User Behavior Isn’t A Ranking Factor? So Sayeth the Google…

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Yesterday, John Mueller (the guy who’s essentially become the face of Google while Matt Cutts has been away) was asked whether user behavior on your website is a ranking factor in a Google Webmaster Hangout.  Mueller’s answer was as follows:

So in general, I don’t think we even see what people are doing on your web site. If they are filling out forms or not, if they are converting and actually buying something… So if we can’t see that, then that is something we cannot take into account. So from my point of view, that is not something I’d really treat as a ranking factor.

But of course if people are going to your web site and filling out forms or signing up for your service or newsletter, then generally that is a sign that you are doing the right things. That people are going there and finding it interesting enough to take a step to leave their information as well. So I’d see that as a positive thing in general, but I wouldn’t assume it is something that Google would pick up as a ranking factor and use to kind of promote your web site in search automatically.

I’m calling bullshit on this.  I’m not a tinfoil hatter by any means, but the idea of Google not looking at user behavior just doesn’t ring true to me at all.  And what’s with the “I don’t think” stuff?  Plausible deniability?

Obviously only the folks at Google know what the ranking factors are, but I find it extremely hard to believe that things like bounce rate, session length, session depth and positive actions (filling out forms, placing orders, etc) have no impact on rank.

The whole point of of Google constantly changing and updating their algorithm is to keep moving forward and improving, right?  So why wouldn’t Google look at user behavior to determine page quality as compared to the term being searched?  The whole point of Panda was to reward and rank higher quality sites and black hatters have proven time and time again that they can rank with shitty spun content, so why wouldn’t Google use these data points that they collect to determine relevance?

Now I know that not everyone has Google Analytics code installed on their servers (although most sites do), so I suppose it would be unfair to reward certain actions, but consider this scenario:

  • User does a search
  • User clicks a link from the search results
  • User sees the site and bounces (leaves within seconds of arriving) by hitting the back button
  • User clicks on the next search result
  • User doesn’t go back to the search results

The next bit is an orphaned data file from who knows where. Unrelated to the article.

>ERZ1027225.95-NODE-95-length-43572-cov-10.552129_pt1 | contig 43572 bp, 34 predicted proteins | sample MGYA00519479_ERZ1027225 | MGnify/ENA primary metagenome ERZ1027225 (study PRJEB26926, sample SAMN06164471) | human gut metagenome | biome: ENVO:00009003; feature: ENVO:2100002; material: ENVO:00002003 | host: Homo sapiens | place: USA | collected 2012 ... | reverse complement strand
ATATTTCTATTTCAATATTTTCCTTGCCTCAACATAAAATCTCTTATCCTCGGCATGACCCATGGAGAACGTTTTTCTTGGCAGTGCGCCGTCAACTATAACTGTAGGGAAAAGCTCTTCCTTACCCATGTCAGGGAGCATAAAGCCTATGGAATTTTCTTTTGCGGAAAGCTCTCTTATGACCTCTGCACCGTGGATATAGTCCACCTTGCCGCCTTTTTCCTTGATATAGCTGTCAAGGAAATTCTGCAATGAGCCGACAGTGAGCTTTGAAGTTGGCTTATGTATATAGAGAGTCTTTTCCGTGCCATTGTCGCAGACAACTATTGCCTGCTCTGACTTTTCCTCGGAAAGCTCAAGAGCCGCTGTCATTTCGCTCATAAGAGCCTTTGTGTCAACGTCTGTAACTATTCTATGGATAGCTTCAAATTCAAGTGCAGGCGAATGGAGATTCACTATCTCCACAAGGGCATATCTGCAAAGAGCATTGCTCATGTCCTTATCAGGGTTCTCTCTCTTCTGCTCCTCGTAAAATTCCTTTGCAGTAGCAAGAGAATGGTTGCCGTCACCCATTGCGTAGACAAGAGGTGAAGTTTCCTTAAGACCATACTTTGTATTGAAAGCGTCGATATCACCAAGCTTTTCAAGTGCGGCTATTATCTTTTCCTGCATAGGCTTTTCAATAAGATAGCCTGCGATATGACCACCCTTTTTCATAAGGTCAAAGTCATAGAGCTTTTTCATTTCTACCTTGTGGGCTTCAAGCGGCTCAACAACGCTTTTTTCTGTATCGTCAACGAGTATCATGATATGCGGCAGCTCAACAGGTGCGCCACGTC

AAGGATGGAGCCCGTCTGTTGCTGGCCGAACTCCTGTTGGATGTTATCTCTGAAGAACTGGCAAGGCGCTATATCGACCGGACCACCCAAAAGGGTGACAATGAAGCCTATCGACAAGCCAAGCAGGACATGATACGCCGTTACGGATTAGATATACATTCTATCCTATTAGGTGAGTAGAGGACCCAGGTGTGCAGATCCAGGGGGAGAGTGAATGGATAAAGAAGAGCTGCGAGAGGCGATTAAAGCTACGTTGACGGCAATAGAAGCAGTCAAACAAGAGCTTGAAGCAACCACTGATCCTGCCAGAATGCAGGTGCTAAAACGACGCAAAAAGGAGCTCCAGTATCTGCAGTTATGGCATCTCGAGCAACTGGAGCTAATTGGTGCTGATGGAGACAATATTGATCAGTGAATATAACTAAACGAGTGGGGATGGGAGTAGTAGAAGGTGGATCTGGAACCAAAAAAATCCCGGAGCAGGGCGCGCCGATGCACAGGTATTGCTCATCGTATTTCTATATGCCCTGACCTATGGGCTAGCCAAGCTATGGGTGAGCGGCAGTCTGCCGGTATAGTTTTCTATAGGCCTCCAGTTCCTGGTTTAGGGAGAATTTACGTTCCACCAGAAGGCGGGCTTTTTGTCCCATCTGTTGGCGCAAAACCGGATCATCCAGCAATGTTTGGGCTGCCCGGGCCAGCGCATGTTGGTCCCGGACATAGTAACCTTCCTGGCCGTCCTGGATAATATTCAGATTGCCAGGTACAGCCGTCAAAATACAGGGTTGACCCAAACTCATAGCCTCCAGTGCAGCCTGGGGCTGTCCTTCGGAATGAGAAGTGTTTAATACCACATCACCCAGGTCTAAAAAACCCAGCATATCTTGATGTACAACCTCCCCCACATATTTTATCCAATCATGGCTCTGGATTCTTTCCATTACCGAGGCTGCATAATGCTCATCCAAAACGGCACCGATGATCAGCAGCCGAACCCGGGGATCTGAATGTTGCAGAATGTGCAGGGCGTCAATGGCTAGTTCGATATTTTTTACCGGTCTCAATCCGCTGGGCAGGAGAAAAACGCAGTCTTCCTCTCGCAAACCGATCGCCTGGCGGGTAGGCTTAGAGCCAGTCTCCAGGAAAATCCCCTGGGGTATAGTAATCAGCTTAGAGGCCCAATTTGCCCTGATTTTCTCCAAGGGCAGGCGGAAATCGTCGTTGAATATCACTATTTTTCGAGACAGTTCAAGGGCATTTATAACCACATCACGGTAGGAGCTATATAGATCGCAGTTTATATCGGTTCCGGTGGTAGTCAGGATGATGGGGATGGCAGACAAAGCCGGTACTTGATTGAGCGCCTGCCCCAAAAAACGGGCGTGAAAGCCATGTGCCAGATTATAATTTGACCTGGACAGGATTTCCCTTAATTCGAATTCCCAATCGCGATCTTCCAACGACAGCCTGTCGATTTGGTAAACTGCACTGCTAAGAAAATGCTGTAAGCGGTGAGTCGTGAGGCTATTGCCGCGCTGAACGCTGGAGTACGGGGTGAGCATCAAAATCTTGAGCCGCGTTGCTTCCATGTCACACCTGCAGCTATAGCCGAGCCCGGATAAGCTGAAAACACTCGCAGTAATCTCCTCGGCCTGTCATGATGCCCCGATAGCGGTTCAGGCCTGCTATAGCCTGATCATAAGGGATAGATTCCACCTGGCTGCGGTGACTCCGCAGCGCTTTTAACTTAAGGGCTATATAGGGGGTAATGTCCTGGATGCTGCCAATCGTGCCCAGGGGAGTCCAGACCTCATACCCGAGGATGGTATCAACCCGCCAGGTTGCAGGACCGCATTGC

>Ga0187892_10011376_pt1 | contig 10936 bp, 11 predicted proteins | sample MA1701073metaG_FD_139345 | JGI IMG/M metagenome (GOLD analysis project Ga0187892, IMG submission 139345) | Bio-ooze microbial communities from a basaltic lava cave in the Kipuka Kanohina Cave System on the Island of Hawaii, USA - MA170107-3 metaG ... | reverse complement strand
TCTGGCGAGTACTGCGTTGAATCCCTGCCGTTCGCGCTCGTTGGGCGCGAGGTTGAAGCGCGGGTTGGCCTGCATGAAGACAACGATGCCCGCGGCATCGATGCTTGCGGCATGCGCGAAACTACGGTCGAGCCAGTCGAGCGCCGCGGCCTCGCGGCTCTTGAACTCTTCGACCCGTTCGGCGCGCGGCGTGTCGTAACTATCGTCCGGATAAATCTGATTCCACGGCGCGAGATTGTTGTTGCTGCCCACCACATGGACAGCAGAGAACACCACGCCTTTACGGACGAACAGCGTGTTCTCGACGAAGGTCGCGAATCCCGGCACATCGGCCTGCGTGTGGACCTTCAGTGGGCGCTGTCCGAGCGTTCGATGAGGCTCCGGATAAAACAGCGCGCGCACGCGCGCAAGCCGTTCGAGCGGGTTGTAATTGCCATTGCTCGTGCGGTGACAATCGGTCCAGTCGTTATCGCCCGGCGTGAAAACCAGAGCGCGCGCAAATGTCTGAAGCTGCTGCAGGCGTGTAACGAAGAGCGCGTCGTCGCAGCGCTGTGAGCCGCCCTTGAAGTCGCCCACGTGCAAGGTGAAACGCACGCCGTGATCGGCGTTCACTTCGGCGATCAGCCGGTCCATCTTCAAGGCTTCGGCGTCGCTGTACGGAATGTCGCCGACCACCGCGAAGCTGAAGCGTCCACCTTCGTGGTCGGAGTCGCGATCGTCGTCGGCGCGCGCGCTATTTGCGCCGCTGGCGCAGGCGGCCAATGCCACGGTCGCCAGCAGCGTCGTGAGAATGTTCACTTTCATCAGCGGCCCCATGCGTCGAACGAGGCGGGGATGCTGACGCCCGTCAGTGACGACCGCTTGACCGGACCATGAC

This seems like a fairly clear signal that the first link didn’t have information that matched the search query while the second link did.  If this happens over and over again, are we really expected to believe that Google will choose to ignore something that is so clearly a behavior resulting from a site not returning information that is relevant to the search term?  Didn’t think so.

It seems that I’m not the only one with this opinion:

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Posted in SEO Crap.

The Cindy Hayes Conversion

For those who don’t watch the show Orange Is The New Black, you probably have no idea who Cindy Hayes is.  For those of you who do, you know exactly where I’m going with this post (please note that this includes a “spoiler” discussion of the Season 3 episode “Trust No Bitch”, however it is somewhat of a minor story line).

For those not watching the show, here’s the setup.  The prison has been taken over by a private company and the food the new ownership provides is beyond disgusting.  As a result, some of the women decide to use the “kosher loophole” to get better food.  This naturally spirals out of control, with over 1/3 of the inmates stating that they’re Jewish in order to get the kosher meal.

Caputo brings in a Rabbi to test those who are claiming to be Jewish and the results are predictably humorous.  Cindy Hayes decides to try and trick the Rabbi by describing her upbringing using references to Yentl and Annie Hall.

The Rabbi’s response is 100% complete awesomeness:

“Miss Hayes, while I am heartened that you appreciate the works of Woody Allen and Barbra Streisand, I think you’ve confused cultural Judaism with committed Jewish belief.  Also, I hear Mandy Patinkin can be difficult to work with.”

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After the visit, it comes to light that only one person passed the tests – the nun, Sister Jane Ingalls.  Not surprising, since Catholicism includes the teachings of the Old Testament.  Undeterred, Cindy continues her efforts to convince the Rabbi she wants to convert.  She studies, she learns and ultimately comes to the realization that being Jewish is about much more than just kosher food.

She once again meets with the Rabbi who asks her why she really wants to convert.  Her description of what it means to be a Jew is quite possibly the most beautiful, eloquent description I’ve ever heard.

“Honestly, I think I found my people.  I was raised in a church where I was told to believe and pray.  And if I was bad, I’d go to hell. And if I was good, I’d go to heaven.  And if I’d ask Jesus, he’d forgive me and that was that.  And here y’all are saying there ain’t no hell.  Ain’t sure about heaven. And if you do something wrong, you got to figure it out yourself.  And as far as God’s concerned, it’s your job to keep asking questions and to keep learning and to keep arguing. It’s like a verb. It’s like … you do God.  And that’s a lot of work, but I think I’m in, as least as far as I can see it.”

Season 3 may have been a bit uneven and the show may be spiraling in the same way that Weeds did around this time, but that speech will always have a place in my heart no matter how much the show goes off the rails.

Posted in Jew, Teachable Moments.